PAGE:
Maori octopus, New zealand octopus

Macroctopus maorum

Macroctopus maorum is known more commonly as the Maori octopus or the New Zealand octopus (wheke in Maori). They can also be known as Pinnoctopus cordiformis, is found in the waters around New Zealand and southern Australia. M. maorum is one of the largest and most aggressive octopus species living in the New Zealand and Australian waters. They feed mainly on crustaceans and fish. Although they have a short life span, the females lay thousands of eggs and are very protective of them.


Macroctopus maorum is a large octopus and it is regularly described as a ‘robust’ species, it is a member of the Octopus macropus species complex. The morphological traits characteristic of this complex are a high number of gill lamellae, a robust conical copulatory organ and arms of varying length with long unequal dorsal arms generally four to six times longer than the mantle. Although being unequal, their arms are said to be long and evenly tapering and Macroctopus maorum are even known to regrow arms when one has been lost. Being the largest member of its complex arm span is said to exceed 3 metres (9.8 ft). They have four to six suckers on the first and second arm pairs which are usually about 40 millimetres (1.6 in) in size. Suckers are arranged in two rows down the arm length. There is thought to be no correlation between sexes and size of suckers; however, there was an increase in sucker size with body mass increase. Coloration of this species can vary Macroctopus maorum can be distinguished from other species by the colour, they will be either orange-brown or dark purple-grey. The octopus has numerous small iridescent white spots on the web, arms and dorsal arm crown but there are no spots present on the mantle. Macroctopus maorum has 12–14 gill lamella per demibranch, the mantle is described as broadly ovoid and exhibits a skin pattern of longitudinal ridges. Along the dorsum there are five rows of unbranched papillae and two more papillae appear individually above the eyes. Octopus papillae are camouflage specialised with the ability to change shape, such as by extending in and out from the body. Male M. maorum have a small ligula, the ligula is a specialised arm tip on the hectocotylized arm which grips to allow the transfer of spermatophores. Within the complex O. macropus, Macroctopus maorum is thought to be the largest member. In a study estimating M. maorum size based on a sample of 90 beaks, the largest individual found had a body length of 2.0 metres (6 ft 7 in) and body mass of 12 kg. Macroctopus maorum has an upper beak and lower beak, the upper beak can be used to differentiate Macroctopus maorum and Enteroctpus zealandicus as it has a lack of overlap in the ratio of upper hood length and upper chest length. Macroctopus maorum hatchlings are usually about 5.06 mm in size, they have 7–8 suckers per arm and each dorsal arm will have 6–11 chromatophores.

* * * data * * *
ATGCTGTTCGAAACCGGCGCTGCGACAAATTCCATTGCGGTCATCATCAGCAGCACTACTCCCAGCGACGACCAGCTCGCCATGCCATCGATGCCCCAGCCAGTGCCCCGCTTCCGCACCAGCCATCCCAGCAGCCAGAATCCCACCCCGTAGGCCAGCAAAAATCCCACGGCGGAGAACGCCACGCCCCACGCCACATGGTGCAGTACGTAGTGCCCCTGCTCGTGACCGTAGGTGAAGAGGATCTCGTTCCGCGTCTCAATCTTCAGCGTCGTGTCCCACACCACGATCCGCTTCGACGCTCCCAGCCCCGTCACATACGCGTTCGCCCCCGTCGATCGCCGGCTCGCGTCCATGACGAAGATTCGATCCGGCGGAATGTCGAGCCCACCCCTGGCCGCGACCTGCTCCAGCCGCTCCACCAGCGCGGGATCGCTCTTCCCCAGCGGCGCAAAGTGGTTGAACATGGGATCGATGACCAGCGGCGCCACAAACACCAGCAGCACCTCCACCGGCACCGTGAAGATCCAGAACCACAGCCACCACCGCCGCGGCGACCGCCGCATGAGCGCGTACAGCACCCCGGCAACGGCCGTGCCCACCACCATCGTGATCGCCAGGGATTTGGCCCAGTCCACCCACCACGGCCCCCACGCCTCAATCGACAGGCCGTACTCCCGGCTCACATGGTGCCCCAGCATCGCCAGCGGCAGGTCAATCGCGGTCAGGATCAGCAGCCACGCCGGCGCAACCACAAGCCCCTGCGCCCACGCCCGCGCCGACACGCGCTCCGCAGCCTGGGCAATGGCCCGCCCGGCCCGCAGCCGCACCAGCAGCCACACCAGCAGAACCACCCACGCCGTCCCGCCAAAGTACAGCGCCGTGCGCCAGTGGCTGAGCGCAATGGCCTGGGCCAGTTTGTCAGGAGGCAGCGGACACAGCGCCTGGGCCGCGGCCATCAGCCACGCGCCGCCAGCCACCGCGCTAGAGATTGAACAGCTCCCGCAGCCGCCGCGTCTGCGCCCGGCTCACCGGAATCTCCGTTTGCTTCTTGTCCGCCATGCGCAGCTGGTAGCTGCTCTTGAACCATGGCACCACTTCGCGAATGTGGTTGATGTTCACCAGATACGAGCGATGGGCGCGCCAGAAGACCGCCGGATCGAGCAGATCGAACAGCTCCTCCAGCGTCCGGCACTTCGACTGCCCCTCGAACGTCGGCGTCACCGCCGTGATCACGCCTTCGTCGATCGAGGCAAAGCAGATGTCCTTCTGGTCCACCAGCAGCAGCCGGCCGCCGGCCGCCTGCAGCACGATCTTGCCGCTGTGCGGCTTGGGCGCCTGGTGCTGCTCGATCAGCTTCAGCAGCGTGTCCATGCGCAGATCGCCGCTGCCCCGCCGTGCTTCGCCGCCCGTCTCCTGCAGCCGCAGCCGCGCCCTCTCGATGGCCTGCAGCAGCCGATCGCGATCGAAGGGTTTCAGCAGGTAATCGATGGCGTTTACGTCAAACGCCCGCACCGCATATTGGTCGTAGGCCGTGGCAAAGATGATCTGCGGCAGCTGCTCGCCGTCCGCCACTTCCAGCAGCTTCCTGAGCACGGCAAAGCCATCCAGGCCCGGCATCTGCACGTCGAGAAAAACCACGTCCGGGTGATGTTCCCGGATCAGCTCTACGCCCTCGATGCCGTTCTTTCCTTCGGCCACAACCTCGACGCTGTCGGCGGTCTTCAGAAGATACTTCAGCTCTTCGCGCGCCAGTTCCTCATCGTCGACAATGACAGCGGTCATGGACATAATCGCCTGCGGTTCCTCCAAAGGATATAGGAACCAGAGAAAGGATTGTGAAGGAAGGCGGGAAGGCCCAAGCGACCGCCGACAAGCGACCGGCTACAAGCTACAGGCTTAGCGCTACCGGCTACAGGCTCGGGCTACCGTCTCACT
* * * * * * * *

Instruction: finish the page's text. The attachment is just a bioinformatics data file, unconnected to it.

Biogeographical realms

M. maorum lives in the benthic zone in soft-sediment and rubble habitats with depths of 0-549m and will sometimes forage in nearby hard-reef habitats and are less common at the fringes between reefal and soft sediment habitats. Rather than settling in a specific location, M. maorum uses temporary shelters. In Tasmania, young M. maorum have been observed settling in intertidal rock pools. Similar sightings of M. maorum in intertidal rock pools have been reported during the summer months in Kaikoura and Banks Peninsula.

Diet and Nutrition

A study of M. maorum off the coast of southeastern Tasmania found evidence of 12 different species in the stomachs of sampled octopuses with the dominant prey being the crab P. gaimardii and other M. maorum. This is a low number of prey species compared to other species of octopus and it is assumed that the diet of M. maorum in Southeastern Tasmania is more diverse than results indicated in the study. M. Maorum will eat bivalves, crustaceans and fish but are selective and show preference to lobster, crabs and scallops. As is the case with other octopus species, M. maorum injects prey with a toxin that slowly liquefies flesh so that it can be more easily digested. Cannibalism is a common behavior for many species of octopus in the order of large eating small, however small M. maorum are known to attack larger octopus particularly Octopus tetricus where habitats overlap. M. maorum feeds mainly at night unless food is scarce in which case it must forage during the day. M. maorum is an extremely evolved hunter with a range of hunting methods including stalking, ambush, jet-propulsion and digging. When executing different hunting methods colour and texture are adjusted, often by darkening and erection of papillae. Prey such as crabs are pounced on using the speed of jet propulsion and prey is trapped under the octopus’s web in what is appropriately called the parachute position. Alternatively, in a situation where prey is nearby the octopus will simply snatch it with one of its tentacles. In the case of prey escaping and hiding M. maorum will persistently dig to uncover prey by pushing material into its web and dumping the removed material by the entrance to its home.

Mating Habits

During mating, the male Macroctopus maorum will be on top pinning down the female and usually overpowering the female physically or pouncing on them. The male will inserts a sperm packet by passing it along the arms to the oviduct of the female. When it get near to the oviduct, the end of the spermatophore burst open and released the sperm. Male octopus will then become senescent and die after mating. Female "Macroctopus maorum mature and mate during March and October.


1. Macroctopus Wikipedia article -
2. Macroctopus on The IUCN Red List site -

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